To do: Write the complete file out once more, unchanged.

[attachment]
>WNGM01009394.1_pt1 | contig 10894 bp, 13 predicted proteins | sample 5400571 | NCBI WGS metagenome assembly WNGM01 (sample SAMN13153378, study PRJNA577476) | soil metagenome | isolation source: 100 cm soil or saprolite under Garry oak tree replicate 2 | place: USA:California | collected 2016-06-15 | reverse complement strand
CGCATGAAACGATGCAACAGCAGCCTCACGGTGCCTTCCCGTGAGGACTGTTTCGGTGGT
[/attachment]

>WNGM01009394.1_pt1 | contig 10894 bp, 13 predicted proteins | sample 5400571 | NCBI WGS metagenome assembly WNGM01 (sample SAMN13153378, study PRJNA577476) | soil metagenome | isolation source: 100 cm soil or saprolite under Garry oak tree replicate 2 | place: USA:California | collected 2016-06-15 | reverse complement strand
CGCATGAAACGATGCAACAGCAGCCTCACGGTGCCTTCCCGTGAGGACTGTTTCGGTGGT